Hundreds of migrants begin long trek from Belgrade to Hungary
Marchers call for border to be opened as they leave Belgrade escorted by police
More than 300 migrants march from Belgrade towards Hungary, aspiring to enter the European Union, two days after a void anti-migrants vote in Serbia’s northern neighbour. Photograph: Andrej Isakovic/AFP/Getty Images
Hundreds of asylum seekers started marching on Tuesday from Serbia’s capital towards its northern border with Hungary, while waving placards and chanting slogans demanding the opening of the heavily fortified frontier.
The migrants staged a protest in a park near Belgrade’s main bus station – which has been a major gathering point for migrants for more than a year – before scuffles broke out among them and one group of about 300 set off through the city.
“They came back and attacked the group that was just standing in the park because they didn’t want to go with them. There were no injured, but it was very tense. The police had to intervene and break them apart,” a witness told Serbia’s B92 broadcaster.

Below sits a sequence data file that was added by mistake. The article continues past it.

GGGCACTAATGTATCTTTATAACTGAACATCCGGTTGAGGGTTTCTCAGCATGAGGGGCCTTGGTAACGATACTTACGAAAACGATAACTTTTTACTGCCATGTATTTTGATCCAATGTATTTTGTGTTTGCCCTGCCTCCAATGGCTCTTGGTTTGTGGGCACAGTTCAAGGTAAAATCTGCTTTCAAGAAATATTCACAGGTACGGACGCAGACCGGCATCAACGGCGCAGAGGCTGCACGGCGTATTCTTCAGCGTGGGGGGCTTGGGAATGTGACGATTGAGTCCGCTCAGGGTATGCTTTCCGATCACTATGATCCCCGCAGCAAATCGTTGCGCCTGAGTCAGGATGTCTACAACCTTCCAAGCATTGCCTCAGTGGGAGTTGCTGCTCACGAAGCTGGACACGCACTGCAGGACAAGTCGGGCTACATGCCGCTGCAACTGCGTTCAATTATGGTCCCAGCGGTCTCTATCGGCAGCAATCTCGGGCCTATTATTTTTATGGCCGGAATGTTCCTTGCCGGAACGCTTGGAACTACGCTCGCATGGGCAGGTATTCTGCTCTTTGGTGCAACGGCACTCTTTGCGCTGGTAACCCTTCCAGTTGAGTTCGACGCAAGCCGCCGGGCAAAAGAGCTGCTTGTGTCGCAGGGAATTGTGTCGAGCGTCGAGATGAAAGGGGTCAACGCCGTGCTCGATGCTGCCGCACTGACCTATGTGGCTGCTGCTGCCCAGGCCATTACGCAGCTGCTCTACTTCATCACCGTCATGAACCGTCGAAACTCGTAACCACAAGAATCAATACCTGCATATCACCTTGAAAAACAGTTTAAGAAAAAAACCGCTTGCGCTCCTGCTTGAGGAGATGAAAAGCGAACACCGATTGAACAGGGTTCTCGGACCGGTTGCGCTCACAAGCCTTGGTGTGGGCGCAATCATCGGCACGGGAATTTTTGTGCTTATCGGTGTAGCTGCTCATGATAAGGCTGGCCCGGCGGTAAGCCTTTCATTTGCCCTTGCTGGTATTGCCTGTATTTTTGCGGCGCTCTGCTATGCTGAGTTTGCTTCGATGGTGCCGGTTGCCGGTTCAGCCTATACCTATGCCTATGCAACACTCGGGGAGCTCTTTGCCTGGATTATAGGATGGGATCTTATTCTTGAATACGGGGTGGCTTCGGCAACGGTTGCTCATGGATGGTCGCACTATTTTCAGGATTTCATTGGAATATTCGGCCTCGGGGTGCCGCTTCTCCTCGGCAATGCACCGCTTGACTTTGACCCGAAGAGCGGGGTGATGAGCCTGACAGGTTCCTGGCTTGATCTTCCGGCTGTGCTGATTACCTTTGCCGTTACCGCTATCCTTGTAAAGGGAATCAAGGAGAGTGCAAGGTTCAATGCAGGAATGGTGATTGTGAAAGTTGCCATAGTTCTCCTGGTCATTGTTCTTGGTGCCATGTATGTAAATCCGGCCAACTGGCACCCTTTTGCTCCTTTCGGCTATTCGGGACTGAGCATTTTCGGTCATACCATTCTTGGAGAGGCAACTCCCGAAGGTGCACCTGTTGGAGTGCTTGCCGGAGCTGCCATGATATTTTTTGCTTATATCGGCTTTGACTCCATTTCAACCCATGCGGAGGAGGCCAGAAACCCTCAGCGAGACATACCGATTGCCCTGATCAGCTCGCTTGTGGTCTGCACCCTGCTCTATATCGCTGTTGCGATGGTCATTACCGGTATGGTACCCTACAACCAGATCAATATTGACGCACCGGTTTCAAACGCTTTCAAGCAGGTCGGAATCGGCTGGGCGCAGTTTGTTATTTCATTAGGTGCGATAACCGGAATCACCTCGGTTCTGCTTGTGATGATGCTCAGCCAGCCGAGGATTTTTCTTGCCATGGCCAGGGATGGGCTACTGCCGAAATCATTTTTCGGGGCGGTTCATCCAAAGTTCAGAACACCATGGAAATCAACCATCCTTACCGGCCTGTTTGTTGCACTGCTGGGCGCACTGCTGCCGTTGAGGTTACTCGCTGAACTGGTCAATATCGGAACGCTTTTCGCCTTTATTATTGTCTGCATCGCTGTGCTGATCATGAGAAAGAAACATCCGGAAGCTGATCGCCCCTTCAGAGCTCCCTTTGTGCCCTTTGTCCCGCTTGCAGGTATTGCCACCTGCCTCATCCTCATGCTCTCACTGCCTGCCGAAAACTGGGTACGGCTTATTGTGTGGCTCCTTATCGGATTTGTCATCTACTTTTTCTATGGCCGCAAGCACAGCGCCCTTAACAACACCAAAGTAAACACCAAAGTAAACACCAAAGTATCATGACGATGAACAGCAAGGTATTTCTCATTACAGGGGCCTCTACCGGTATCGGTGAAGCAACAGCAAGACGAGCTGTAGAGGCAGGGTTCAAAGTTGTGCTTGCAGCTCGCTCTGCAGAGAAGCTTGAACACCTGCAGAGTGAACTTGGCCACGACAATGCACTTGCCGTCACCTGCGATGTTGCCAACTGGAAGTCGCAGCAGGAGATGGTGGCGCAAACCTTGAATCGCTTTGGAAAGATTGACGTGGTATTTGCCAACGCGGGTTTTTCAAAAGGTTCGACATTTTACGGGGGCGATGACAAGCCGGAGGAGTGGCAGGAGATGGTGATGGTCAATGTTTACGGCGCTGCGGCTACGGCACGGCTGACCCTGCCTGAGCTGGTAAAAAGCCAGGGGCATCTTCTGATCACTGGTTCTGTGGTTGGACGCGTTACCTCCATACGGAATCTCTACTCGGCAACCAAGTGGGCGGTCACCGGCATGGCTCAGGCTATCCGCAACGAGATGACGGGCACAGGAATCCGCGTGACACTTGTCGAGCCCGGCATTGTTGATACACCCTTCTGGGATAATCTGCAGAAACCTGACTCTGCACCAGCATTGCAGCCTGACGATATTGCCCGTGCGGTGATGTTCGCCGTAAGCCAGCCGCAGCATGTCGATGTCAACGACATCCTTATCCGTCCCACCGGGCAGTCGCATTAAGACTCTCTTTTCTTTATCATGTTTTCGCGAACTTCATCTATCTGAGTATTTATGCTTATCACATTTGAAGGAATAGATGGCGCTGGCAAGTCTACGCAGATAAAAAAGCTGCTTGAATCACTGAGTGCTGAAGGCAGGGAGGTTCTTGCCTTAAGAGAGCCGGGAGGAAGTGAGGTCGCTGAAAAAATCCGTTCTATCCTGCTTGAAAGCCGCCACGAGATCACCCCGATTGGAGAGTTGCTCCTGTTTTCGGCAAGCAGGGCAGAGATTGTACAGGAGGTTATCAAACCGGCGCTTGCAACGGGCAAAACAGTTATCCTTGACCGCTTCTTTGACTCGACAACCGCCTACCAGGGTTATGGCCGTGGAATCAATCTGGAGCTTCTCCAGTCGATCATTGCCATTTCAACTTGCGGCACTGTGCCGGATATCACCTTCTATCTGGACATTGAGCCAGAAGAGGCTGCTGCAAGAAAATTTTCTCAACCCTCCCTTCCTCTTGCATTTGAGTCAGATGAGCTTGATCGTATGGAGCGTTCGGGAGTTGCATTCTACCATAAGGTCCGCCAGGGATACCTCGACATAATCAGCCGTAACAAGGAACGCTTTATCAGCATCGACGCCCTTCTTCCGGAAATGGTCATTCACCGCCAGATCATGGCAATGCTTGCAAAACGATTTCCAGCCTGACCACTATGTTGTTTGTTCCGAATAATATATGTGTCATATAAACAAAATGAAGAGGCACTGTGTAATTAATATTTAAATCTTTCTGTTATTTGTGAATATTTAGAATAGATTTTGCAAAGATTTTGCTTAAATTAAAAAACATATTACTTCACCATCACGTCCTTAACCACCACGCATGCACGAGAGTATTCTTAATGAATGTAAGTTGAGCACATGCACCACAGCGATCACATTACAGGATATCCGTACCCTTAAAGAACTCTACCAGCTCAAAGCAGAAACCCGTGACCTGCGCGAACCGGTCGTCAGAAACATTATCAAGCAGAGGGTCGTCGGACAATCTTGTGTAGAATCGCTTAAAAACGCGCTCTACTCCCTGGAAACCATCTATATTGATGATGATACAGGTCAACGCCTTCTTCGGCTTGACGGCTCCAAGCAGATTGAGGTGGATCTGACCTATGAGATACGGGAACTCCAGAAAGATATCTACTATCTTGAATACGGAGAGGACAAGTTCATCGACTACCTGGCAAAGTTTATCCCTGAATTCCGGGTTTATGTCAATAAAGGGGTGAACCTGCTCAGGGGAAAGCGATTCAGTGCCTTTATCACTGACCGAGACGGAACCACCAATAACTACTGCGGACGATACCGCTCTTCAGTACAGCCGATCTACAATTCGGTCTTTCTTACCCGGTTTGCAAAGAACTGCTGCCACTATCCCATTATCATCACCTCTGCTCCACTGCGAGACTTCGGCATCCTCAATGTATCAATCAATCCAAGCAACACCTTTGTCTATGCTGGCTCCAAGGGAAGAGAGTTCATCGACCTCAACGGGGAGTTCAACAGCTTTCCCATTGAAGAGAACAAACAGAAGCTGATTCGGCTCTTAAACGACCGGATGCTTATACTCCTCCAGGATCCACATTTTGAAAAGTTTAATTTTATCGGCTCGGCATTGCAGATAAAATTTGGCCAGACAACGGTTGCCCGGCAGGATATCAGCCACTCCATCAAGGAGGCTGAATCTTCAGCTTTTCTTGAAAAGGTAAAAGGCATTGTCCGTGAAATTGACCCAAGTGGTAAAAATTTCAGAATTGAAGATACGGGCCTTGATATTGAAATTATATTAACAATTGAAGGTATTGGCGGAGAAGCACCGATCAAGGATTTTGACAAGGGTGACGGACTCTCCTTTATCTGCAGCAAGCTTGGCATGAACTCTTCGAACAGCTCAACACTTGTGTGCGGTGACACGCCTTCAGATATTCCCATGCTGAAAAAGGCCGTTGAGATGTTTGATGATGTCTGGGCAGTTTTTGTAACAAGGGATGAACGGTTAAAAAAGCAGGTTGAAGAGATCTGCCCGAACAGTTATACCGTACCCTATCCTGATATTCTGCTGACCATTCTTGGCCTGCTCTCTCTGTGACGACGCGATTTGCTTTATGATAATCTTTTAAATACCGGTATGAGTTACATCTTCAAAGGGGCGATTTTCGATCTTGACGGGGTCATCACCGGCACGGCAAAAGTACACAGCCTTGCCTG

Serbian police escorted the marchers from the city centre, across a major bridge spanning the Sava river and to a northern suburb, from where they struck out on what would be a walk of 200km to the border with Hungary.
They shouted “Open the border” and held handmade signs with messages such as “We don’t need food, water or nothing – we want u to open the border.”
Now Hungary allows only a handful of asylum seekers each day to enter two “transit zones” in the border fence; families are given priority, and hundreds of people are living in squalid conditions beside the barrier.
Most of those marching out of Belgrade were young men, who can spend weeks at the border waiting to enter the transit zones. Hungary returns the vast majority of them to Serbia having rejected their requests for asylum.
A similar march from Belgrade towards Hungary earlier this year ended after about 90km, when the migrants agreed to be taken to reception centres; volunteers helping the migrants in Belgrade said they had been encouraged to march by radical “no borders” activists.
The latest protest comes after Hungary held a referendum on Sunday on whether the EU should have the right to relocate refugees to the country, regardless of the wishes of its parliament.
More than 98 per cent of those who voted supported the No position of Hungarian prime minister Viktor Orban, but turnout was well below the 50 per cent required to make the referendum legally valid.
About 7,000 migrants are now in state camps and sleeping rough in Serbia, and its president Tomislav Nikolic has warned that the country would seek to seal its southern borders if it “becomes a funnel from which water cannot drain”.